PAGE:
Agaisnt all odds: The Criminalisation of Land Rights Activists in Guatemala

We are grateful to Global Witness for permission to reproduce their blog of 13th January this year (2020) in both English and Spanish.

English version: https://www.globalwitness.org/en/blog/against-all-odds/

Versión español: https://www.globalwitness.org/es/blog-es/contra-todo-pron%C3%B3stico-la-criminalizaci%C3%B3n-de-personas-defensoras-del-derecho-a-la-tierra-en-guatemala/

 

Key words: Guatemala; criminalisation; land rights; palm oil expansion; indigenous Q’eqchi; agribusiness companies; forced evictions; Guillermo Toriello Foundation.

In 2018, our annual report on killings of land and environmental defenders took a new focus: for the first time, we looked more closely at the tool of criminalisation, and how it is used by states and businesses to silence and attack defenders.

We recently interviewed the defender Abelino Chub Caal to learn about his experiences of criminalisation, his recommendations on how states and businesses can stop this happening, and what must happen next.

 

Abelino, the Q’eqchi community and the expansion of palm oil on their land

For over a decade Abelino Chub Caal has worked in his native Guatemala for the civil society organisation the Guillermo Toriello Foundation, supporting indigenous communities with legal processes to have their land rights recognised, and driving forward self-sufficient sustainable agriculture projects.

Over the last two years his life, the lives of the communities he works to protect and the lives of his own family have been turned upside down.

This story starts in 2016, with two agribusiness companies that were looking to expand from bananas into palm oil. To do that, they wanted to use land which indigenous Q’eqchi communities claimed to have lived on for centuries and had ancestral rights to. But according to Abelino, the companies did not consult fully with the communities living there, before rolling out their new crops and starting to plan their projects.

This is where Abelino enters. In carrying out his work for the Guillermo Toriello Foundation, he looked to mediate the conversation happening between communities living in the area, and the agribusiness companies looking to expand into their area.

Criminal charges of aggravated trespass, arson and illicit association were then brought against him.  It was claimed that Abelino had previously organised members of the community to burn oil palm trees which had been planted on land at the Plan Grande estate where the Q’eqchi community lived, and of provoking a confrontation against the police.

Abelino was arrested on 4 February 2017, while celebrating his birthday with his wife and two young children. He remained in custody awaiting trial for more than 2 years. In April 2019, having produced evidence that he was not even in the area on the day of the fire, he was acquitted of all charges at his trial. The Court concluded that Abelino’s charges should be dismissed, and commented that “criminal law was being used to criminalise the defendant’s conduct.”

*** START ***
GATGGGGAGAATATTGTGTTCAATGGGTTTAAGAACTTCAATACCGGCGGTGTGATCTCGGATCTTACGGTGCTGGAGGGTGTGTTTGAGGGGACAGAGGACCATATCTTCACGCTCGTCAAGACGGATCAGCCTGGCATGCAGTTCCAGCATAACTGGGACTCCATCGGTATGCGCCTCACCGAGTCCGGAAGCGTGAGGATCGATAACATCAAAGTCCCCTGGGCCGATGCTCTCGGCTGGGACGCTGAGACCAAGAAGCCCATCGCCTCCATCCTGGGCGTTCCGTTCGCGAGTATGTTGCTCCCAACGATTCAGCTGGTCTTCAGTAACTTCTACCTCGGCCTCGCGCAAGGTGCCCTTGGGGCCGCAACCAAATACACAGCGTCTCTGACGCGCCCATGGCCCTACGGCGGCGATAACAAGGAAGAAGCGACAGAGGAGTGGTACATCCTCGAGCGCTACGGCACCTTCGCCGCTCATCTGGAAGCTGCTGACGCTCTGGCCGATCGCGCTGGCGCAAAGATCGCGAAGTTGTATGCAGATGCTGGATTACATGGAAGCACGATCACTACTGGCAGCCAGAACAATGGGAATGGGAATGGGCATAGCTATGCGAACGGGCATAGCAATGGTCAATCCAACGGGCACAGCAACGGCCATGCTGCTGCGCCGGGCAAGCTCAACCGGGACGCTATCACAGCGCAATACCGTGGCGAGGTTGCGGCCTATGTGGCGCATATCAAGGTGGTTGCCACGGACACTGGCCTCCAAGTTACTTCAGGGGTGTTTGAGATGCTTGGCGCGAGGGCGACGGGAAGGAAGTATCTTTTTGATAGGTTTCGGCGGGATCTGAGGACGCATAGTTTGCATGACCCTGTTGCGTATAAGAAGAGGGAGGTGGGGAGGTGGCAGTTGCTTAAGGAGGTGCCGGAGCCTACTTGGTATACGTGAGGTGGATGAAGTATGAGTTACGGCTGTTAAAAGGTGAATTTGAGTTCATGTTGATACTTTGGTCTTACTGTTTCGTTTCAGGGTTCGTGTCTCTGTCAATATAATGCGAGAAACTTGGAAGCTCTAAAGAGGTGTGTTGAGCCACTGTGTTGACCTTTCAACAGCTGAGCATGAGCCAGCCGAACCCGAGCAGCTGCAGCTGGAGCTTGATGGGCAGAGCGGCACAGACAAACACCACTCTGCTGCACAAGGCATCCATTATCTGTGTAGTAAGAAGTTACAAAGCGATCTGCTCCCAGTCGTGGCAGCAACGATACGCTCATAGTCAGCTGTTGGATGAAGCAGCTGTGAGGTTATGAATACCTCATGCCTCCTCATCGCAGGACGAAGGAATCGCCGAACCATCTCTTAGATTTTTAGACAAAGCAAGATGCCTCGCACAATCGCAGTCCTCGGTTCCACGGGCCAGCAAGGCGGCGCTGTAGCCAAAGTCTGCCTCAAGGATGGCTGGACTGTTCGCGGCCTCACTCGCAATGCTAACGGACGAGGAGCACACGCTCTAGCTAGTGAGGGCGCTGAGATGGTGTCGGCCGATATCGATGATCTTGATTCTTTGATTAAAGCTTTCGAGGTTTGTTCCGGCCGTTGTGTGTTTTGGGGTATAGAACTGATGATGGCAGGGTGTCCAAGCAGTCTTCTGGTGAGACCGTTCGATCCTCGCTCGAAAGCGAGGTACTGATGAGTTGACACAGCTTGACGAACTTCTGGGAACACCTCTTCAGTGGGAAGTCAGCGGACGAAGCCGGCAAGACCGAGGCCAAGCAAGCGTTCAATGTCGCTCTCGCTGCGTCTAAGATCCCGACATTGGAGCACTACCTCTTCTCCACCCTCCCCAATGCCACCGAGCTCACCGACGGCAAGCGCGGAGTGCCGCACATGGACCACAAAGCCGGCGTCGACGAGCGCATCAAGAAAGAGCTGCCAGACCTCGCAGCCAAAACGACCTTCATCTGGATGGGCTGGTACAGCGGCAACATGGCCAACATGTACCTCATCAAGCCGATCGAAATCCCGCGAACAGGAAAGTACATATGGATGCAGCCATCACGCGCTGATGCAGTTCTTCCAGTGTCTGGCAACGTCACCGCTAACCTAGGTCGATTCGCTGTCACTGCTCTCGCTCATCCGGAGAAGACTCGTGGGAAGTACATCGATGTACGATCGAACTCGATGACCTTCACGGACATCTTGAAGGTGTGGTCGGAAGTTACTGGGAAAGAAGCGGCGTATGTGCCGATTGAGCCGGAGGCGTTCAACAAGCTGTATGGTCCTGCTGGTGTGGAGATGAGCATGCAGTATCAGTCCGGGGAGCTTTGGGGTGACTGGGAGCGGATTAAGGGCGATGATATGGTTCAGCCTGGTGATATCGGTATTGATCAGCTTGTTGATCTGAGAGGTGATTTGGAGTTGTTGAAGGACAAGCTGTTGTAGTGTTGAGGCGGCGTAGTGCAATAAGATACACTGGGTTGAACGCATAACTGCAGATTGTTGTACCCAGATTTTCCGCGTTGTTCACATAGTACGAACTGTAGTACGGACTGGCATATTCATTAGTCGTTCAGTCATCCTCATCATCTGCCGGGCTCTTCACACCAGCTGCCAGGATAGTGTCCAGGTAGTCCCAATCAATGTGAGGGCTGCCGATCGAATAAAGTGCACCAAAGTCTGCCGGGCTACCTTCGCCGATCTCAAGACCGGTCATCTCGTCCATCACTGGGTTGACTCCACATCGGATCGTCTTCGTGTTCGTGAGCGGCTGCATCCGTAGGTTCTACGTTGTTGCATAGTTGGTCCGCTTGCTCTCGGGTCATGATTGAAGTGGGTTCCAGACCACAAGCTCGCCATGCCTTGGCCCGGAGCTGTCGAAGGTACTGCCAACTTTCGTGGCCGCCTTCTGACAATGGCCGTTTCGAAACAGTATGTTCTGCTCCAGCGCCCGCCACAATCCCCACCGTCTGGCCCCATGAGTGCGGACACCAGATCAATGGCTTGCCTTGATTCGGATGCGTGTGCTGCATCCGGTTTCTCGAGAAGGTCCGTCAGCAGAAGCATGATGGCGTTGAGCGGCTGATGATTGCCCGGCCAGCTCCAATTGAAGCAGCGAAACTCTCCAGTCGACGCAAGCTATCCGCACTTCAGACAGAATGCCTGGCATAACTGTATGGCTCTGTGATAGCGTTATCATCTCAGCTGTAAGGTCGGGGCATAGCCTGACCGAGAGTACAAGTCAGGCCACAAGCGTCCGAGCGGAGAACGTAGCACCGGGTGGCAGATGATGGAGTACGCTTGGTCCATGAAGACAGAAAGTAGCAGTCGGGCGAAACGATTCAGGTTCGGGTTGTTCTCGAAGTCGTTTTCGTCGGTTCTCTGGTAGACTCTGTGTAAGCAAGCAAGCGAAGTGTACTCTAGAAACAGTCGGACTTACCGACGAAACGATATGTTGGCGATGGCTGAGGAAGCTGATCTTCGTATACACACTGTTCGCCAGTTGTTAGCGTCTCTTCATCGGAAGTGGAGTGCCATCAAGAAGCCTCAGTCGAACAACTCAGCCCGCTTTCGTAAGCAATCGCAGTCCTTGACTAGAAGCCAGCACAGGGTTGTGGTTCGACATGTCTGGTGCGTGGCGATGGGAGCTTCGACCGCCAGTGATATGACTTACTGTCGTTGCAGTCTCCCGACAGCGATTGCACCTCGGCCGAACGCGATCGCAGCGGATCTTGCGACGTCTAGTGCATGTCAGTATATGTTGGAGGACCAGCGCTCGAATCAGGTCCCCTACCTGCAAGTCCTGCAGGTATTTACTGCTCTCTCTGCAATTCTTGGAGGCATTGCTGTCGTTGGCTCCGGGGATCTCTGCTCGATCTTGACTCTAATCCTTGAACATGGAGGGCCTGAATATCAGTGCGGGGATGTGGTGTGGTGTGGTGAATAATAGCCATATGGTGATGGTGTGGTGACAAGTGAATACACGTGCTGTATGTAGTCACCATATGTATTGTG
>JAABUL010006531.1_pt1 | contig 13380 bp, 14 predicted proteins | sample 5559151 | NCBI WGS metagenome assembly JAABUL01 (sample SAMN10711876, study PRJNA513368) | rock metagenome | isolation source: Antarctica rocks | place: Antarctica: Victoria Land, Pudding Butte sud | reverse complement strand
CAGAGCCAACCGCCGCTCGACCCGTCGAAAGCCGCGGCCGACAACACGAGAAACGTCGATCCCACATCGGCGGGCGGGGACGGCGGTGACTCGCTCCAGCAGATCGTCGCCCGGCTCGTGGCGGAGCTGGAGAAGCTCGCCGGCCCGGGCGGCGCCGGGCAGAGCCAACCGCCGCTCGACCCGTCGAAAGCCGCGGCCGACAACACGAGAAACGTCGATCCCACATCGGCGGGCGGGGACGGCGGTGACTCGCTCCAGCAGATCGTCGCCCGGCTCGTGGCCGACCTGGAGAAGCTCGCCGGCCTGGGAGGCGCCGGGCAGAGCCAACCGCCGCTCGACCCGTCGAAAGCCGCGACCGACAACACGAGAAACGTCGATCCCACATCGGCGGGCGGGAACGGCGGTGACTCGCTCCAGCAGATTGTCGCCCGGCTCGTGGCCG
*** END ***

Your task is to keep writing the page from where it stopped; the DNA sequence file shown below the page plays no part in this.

I was in jail for more than two years, for a crime that I hadn’t committed.

“But when you are in jail, it doesn’t matter if you are guilty or not, you are simply treated as a criminal. You share the prison with hitmen, assassins, robbers. I was under the same ceiling of an Army man who was convicted for his involvement in a massacre against indigenous people, during the civil war. This is unjust, and is one of the psychological damages that being in jail gives you.”

This pattern – where states and powerful businesses use the criminal law against those seeking to challenge them – is not a new one.

 

Attacks from all sides

Abelino identifies criminalisation as only one of the strategies used in Guatemala to silence those that resist forced evictions, land grabs and pollution from dams, mines, and palm oil or sugar plantations.

“In 2007, a Canadian mining firm evicted 100 families from El Estor, near Guatemala’s Pacific coast. People were injured and women from the community were raped during this eviction, but these rapes were never investigated in Guatemala”, he alleges.

He goes on with his account: “In 2009, security guards from the company shot various people from Las Nubes community. The community leader Adolfo Ich Chamán was killed during this event.” The company denied involvement with any forced evictions or with the death of Mr Chamán.

Abelino says it is not the first time the Q’eqchi people have faced these kinds of attacks:

“In 2011, I witnessed some ruthless evictions by the police of 732 Q’eqchi indigenous families from their land in the Polochic Valley, which was later planted with sugar crops for biofuels. One person died, several were injured and hundreds displaced from their homes. Their shacks and crops were burnt down.”

Following the eviction of Q’eqchi families in the Polochic Valley, the organisation Abelino works for, the Guillermo Toriello Foundation, suffered a serious break-in, with equipment containing sensitive information stolen. Abelino and members of the Foundation believed this incident was not a burglary, but a reprisal for their attempt to support the victims of evictions.

 

The ripples of criminalisation spread wide

The criminal prosecution of Abelino did not just harm him, but was felt by his own community over distance and time.

During two arduous years in jail, he was constantly worried about his family and their well-being. His family’s visiting time was limited and they had to rely on other family members to survive. “When they wanted to visit me, they had to queue in front of the prison at 3am, and if they were lucky, they would see me at around 10am. Some days, they were sent home without seeing me, because the visiting time was over.